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Protel Tutorial

In this tutorial, we will use Protel to design an 8-bit counter using two 74’163 devices. This project will
show all of the requisite Protel functions. The circuit is not guaranteed to work J

Schematic Entry:
Wire tool

Bus Entry tool

Bus line tool

Net tool

Special symbols tool

Port entry tool

Firstly, locate the schematic libraries you need. For the 74’163 you will need the D_TTL.LIB
library. For the connectors you will need both DEVICE.LIB and D_DEVICE.LIB. Add these
libraries by clicking on “Add/Remove” in the upper left corner.

Select the D_TTL library and choose the 74HC163 device. Click “Add” to add two of the parts to
the sheet.

You will notice that the parts will have the designators “U?” on top and the name of the part
below. We will later change these to “U1” and “U2”.

We want a 8-bit output bus (to show how to use busses) so we will use the wire tool to extend the
eight outputs of both devices. Now, using the bus entry tool, add bus entries to the ends of each
wire. Now run a bus up through the ends of the entry symbols. Terminate it in a port symbol using
the port entry tool. After placing the port symbol, double click on it and change the name to
“D[0..8].”

Since busses don’t have any connectivity associated with them, we need to add nets to the wires.
To do this, click on the net tool bus before laying a net, press TAB. A dialog box will appear. This
will let you specify the net name you would like to place. Enter “D0”. Now place the net on a wire
(a small red dot will appear to show that it is connected.) By using the TAB key, Protel will
automatically increment (and never decrement) the netname if the last character is a number. So
you can simply add the rest of the nets by clicking on the wires.

Lets connect the CLK lines of the two devices together using wires. Extend one wire out to add a
net called CLK.

We need a source for power and ground so lets add a MIL-STD (Machine Intelligence Lab
Standard) power connector. It is a four pin header with power-NC-GND-NC. You cannot do
damage if you connect this backwards. The four pin header we will use is in the D_DEVICE
library. It is called “4 PIN.” You will notice that the part has a designator “U?”. We want it to be
“CON?”. Double-click on the part and change that problem.
Using the special symbols tool, add two symbols (it doesn’t matter how they look but make one
upside down by pressing the space-bar twice.) Double click on the first one and change the net
name to “VCC” and the style to “Arrow.” Double click on the second one and make the net name
“GND” and the style “Power Ground.” You will now have power and ground. Connect those
symbols (VCC and GND) to the first and third pins of the connector, respectively.

I want to ground all of the parallel inputs to the counter devices and ground some of the control
signals so add another special symbol and make it a ground. Connect it to the parallel loads with
wires. Connect TC of the lowest significant nibble to the CET (count-enable trickle) of the MSN.
Follow my diagram in connecting grounds and VCCs to the various signals. NOTE: It is generally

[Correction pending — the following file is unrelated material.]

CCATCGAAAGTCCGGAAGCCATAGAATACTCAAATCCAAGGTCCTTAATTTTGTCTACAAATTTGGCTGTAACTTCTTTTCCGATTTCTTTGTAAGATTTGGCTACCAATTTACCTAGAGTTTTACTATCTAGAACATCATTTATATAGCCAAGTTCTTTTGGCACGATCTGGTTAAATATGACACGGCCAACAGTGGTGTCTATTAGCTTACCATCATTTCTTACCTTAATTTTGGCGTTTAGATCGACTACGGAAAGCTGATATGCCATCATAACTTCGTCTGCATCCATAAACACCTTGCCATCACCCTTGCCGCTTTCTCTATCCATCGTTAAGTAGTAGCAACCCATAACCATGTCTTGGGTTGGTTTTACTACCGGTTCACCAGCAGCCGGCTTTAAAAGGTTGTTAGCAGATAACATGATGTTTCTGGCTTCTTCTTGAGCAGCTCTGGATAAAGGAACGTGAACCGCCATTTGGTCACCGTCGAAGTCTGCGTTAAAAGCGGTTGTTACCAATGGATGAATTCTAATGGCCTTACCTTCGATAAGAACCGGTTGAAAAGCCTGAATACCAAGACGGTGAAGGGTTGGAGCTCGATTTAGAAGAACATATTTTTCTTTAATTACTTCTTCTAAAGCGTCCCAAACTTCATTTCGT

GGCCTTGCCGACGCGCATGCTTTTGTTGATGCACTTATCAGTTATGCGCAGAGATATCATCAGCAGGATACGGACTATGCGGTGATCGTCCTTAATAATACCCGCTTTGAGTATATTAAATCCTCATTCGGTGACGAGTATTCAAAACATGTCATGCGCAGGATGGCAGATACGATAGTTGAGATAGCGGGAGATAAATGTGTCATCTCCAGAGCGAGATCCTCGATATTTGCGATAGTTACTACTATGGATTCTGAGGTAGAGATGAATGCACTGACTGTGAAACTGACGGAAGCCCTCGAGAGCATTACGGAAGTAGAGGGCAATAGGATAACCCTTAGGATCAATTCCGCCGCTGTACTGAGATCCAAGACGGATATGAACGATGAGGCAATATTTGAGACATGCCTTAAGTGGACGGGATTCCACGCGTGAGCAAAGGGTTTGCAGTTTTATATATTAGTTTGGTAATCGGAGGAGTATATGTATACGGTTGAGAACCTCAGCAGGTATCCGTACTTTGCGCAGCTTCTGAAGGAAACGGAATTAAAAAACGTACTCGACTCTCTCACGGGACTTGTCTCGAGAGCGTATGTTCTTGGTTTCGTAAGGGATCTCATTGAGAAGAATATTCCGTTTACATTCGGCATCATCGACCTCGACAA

not advisable to connect VCC (power) directly to an input. In this case, I don’t care but if you did,
place a resistor in line.

We need a connector to get the clock in and signals out. So add a CON9 part from the DEVICE
library. Once again, change “J?” to “CON?.” On the first pin, extend the pin with a wire and give
it a net called CLK. Extend the rest of the pins, add bus entries, a bus wire, a port (called D[0..8])
and finally all of the nets.

The circuit is almost finished. There are a couple of final steps:

1) Back-annotate the part names. Under Tools/Annotate click Re-Annotate all parts
and click OK. By doing this you change all question marks to numbers. Now
you will have U1, U2, CON1, CON2.

2) Run an Electric Rule Check (ERC.) This is located under Tools/ERC. The ERC
checks for problems such as power on inputs (as mentioned before, this is not
recommended), multiple net names for the same net and more. (FYI: Protel only
“knows” inputs from outputs by the signal description entered by the person
who created the part. If the person was lazy, they may have made the pins
“passive” and Protel will assume that they are anything: input, output, power or
whatever. The moral is: always give the pins signal descriptions when you make
a part – it will help you in the long run.)

3) Give the parts footprints. This is so that you can make a PCB out of it. The way
you do this is by double clicking on the part and entering a footprint name. Use
the footprint sheets to determine what footprints you need.

4) Create a netlist. This is under Tools/Create Netlist. The netlist is how you
convert the schematic to a PCB. More on that later…

You are now done with schematic.

NOTES:
You might be wondering how the chips get power. Well, if you double click on a chip
part, select Hidden Pins. Suddenly two wires will show. You cannot connect wires or
nets to them because they already have nets attached – created when the part was made.
In this (and most) instances this is VCC for power and GND for ground.
1 2 3 4 5 6

VCC

CON1
1
2
3
4
D D
D[0..8]
4PIN CON2
CLK
1
U1
2
3 14 D4
P0 Q0 3
4 13 D5
P1 Q1 4
5 12 D6
P2 Q2 5
VCC 6 11 D7
P3 Q3 6
15
TC 7
7
CEP 8
10
CET 9
CLK 2
CLK
9 CON9
PE
1
MR
D[0..8]
74HC163

U2
3 14 D0
P0 Q0
4 13 D1
P1 Q1
5 12 D2
P2 Q2
6 11 D3
P3 Q3
15
TC
7
C CEP C
10
CET
2
CLK
9
PE
1
MR
74HC163

B B

A A

Title

Size Number Revision


B
Date: 18-Feb-1999 Sheet of
File: F:\POMALLEY\TUTORIAL\TUT1.SCH Drawn By:
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